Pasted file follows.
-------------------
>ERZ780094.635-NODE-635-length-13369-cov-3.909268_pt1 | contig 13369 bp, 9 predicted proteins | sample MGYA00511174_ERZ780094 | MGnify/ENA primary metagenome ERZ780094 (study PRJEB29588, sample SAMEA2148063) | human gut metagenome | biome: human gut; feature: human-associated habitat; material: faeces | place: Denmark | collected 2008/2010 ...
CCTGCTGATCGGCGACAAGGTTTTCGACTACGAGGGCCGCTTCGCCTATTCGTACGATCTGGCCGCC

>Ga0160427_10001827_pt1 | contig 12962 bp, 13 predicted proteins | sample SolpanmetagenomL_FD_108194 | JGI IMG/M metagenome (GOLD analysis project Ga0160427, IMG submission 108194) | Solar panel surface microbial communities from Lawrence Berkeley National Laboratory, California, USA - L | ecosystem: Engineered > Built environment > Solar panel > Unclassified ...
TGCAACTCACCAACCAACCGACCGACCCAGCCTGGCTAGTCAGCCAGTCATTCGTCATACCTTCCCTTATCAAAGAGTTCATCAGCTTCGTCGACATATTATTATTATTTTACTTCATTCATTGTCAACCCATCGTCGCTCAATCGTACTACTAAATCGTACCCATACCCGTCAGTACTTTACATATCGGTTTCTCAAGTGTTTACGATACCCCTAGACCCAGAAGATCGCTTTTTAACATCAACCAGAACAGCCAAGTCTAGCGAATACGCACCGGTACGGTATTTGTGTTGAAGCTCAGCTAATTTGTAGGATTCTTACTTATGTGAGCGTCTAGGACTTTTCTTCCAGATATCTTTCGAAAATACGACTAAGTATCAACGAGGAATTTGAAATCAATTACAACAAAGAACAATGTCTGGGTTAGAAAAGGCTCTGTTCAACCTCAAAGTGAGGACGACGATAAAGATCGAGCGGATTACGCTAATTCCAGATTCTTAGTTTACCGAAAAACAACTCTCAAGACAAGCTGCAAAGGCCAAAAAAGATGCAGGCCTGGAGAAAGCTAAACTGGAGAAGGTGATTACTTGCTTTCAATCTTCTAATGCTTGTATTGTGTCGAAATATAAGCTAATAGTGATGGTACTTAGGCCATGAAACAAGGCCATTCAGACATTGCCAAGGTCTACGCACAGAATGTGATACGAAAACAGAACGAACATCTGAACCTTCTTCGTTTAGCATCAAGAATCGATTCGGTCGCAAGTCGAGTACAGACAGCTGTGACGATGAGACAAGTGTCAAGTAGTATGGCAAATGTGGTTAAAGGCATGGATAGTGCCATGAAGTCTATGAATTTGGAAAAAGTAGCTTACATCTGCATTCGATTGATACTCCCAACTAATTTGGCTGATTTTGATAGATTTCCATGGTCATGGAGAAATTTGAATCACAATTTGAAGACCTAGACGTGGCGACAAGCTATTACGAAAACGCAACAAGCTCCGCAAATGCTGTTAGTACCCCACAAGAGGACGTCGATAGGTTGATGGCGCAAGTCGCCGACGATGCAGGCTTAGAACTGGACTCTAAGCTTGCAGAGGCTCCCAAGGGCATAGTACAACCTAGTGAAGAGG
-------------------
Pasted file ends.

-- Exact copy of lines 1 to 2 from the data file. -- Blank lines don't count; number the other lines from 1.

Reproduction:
>ERZ780094.635-NODE-635-length-13369-cov-3.909268_pt1 | contig 13369 bp, 9 predicted proteins | sample MGYA00511174_ERZ780094 | MGnify/ENA primary metagenome ERZ780094 (study PRJEB29588, sample SAMEA2148063) | human gut metagenome | biome: human gut; feature: human-associated habitat; material: faeces | place: Denmark | collected 2008/2010 ...
CCTGCTGATCGGCGACAAGGTTTTCGACTACGAGGGCCGCTTCGCCTATTCGTACGATCTGGCCGCC